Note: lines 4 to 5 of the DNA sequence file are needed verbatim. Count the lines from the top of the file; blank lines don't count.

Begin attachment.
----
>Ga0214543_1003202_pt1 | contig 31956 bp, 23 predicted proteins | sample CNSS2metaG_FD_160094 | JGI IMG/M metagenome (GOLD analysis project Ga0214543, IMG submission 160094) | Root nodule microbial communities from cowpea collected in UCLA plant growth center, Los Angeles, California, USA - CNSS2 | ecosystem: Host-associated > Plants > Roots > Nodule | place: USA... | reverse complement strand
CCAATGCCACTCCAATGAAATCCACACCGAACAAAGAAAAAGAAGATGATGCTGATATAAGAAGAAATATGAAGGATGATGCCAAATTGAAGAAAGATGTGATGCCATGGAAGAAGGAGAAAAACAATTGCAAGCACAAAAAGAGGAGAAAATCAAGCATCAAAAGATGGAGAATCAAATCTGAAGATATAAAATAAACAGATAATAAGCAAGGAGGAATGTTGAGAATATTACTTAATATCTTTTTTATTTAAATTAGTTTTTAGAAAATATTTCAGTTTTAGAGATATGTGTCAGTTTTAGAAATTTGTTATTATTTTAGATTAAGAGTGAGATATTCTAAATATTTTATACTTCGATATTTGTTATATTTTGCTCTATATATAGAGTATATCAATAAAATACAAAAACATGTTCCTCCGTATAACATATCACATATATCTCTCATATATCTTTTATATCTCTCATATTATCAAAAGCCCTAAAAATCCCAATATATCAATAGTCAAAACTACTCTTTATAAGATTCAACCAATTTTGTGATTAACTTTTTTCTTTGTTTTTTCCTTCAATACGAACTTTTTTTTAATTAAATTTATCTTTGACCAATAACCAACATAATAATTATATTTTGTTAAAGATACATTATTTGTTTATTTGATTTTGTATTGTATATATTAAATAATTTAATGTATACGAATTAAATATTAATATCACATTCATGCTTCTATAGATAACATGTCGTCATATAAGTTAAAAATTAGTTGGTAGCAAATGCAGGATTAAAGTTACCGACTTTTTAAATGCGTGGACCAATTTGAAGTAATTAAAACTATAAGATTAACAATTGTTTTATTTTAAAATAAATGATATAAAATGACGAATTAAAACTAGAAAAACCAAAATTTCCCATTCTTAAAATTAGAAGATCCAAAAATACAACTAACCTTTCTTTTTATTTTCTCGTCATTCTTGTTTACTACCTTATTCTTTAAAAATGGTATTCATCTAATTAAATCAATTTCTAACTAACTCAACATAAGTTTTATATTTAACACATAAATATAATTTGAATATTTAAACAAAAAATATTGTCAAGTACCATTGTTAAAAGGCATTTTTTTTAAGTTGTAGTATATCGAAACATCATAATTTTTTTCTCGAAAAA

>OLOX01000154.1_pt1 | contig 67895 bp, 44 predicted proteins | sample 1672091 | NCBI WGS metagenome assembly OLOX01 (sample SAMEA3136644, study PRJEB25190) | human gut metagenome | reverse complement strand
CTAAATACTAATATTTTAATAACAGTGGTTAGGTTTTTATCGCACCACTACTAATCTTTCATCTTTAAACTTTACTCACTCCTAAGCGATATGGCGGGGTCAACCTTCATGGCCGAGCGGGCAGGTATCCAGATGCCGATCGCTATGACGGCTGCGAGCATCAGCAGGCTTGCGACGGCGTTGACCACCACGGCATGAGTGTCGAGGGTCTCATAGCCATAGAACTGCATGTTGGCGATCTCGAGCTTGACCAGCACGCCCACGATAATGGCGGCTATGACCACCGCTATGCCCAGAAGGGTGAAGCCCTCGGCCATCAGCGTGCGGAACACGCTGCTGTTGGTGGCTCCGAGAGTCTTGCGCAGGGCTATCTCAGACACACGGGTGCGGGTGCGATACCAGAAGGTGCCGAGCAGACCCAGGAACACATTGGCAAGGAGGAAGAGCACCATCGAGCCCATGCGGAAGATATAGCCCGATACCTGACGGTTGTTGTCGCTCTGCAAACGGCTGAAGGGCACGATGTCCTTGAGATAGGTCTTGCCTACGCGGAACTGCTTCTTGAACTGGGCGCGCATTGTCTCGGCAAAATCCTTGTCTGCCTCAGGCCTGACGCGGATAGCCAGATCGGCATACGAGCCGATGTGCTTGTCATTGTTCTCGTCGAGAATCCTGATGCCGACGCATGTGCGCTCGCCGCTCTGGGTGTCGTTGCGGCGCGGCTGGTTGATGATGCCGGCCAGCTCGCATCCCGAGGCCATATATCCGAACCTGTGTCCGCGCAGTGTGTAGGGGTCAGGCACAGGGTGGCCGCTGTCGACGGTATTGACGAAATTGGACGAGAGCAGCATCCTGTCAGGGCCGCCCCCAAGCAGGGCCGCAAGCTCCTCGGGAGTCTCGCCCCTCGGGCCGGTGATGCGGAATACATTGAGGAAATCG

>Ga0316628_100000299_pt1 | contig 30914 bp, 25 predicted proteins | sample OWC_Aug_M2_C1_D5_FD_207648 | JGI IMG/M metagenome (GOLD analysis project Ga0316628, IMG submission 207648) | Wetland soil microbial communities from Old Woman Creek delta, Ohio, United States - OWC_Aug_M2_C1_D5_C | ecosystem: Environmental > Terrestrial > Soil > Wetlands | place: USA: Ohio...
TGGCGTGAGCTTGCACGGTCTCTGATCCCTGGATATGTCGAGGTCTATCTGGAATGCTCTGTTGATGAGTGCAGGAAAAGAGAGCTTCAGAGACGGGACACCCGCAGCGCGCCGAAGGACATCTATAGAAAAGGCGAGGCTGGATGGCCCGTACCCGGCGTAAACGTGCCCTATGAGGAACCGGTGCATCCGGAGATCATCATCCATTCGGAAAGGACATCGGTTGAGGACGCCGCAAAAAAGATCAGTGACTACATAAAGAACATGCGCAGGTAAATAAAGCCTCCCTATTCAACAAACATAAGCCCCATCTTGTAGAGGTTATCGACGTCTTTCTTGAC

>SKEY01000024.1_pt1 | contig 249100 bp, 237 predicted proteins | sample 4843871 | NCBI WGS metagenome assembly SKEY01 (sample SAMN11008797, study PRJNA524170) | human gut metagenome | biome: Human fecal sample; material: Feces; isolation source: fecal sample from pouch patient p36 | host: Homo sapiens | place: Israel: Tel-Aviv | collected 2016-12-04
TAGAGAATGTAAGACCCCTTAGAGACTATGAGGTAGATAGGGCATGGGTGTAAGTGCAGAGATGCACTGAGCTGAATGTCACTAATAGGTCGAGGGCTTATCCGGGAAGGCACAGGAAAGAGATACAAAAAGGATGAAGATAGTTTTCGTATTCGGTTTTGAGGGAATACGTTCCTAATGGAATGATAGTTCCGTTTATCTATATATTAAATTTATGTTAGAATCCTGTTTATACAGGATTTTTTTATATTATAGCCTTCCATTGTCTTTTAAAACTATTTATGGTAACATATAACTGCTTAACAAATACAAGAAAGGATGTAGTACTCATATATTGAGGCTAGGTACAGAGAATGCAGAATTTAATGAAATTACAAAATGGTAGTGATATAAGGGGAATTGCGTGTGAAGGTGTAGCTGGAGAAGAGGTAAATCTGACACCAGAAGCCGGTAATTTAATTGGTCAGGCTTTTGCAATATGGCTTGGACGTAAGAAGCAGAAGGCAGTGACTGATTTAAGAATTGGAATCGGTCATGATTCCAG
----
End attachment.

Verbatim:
CTAAATACTAATATTTTAATAACAGTGGTTAGGTTTTTATCGCACCACTACTAATCTTTCATCTTTAAACTTTACTCACTCCTAAGCGATATGGCGGGGTCAACCTTCATGGCCGAGCGGGCAGGTATCCAGATGCCGATCGCTATGACGGCTGCGAGCATCAGCAGGCTTGCGACGGCGTTGACCACCACGGCATGAGTGTCGAGGGTCTCATAGCCATAGAACTGCATGTTGGCGATCTCGAGCTTGACCAGCACGCCCACGATAATGGCGGCTATGACCACCGCTATGCCCAGAAGGGTGAAGCCCTCGGCCATCAGCGTGCGGAACACGCTGCTGTTGGTGGCTCCGAGAGTCTTGCGCAGGGCTATCTCAGACACACGGGTGCGGGTGCGATACCAGAAGGTGCCGAGCAGACCCAGGAACACATTGGCAAGGAGGAAGAGCACCATCGAGCCCATGCGGAAGATATAGCCCGATACCTGACGGTTGTTGTCGCTCTGCAAACGGCTGAAGGGCACGATGTCCTTGAGATAGGTCTTGCCTACGCGGAACTGCTTCTTGAACTGGGCGCGCATTGTCTCGGCAAAATCCTTGTCTGCCTCAGGCCTGACGCGGATAGCCAGATCGGCATACGAGCCGATGTGCTTGTCATTGTTCTCGTCGAGAATCCTGATGCCGACGCATGTGCGCTCGCCGCTCTGGGTGTCGTTGCGGCGCGGCTGGTTGATGATGCCGGCCAGCTCGCATCCCGAGGCCATATATCCGAACCTGTGTCCGCGCAGTGTGTAGGGGTCAGGCACAGGGTGGCCGCTGTCGACGGTATTGACGAAATTGGACGAGAGCAGCATCCTGTCAGGGCCGCCCCCAAGCAGGGCCGCAAGCTCCTCGGGAGTCTCGCCCCTCGGGCCGGTGATGCGGAATACATTGAGGAAATCG

>Ga0316628_100000299_pt1 | contig 30914 bp, 25 predicted proteins | sample OWC_Aug_M2_C1_D5_FD_207648 | JGI IMG/M metagenome (GOLD analysis project Ga0316628, IMG submission 207648) | Wetland soil microbial communities from Old Woman Creek delta, Ohio, United States - OWC_Aug_M2_C1_D5_C | ecosystem: Environmental > Terrestrial > Soil > Wetlands | place: USA: Ohio...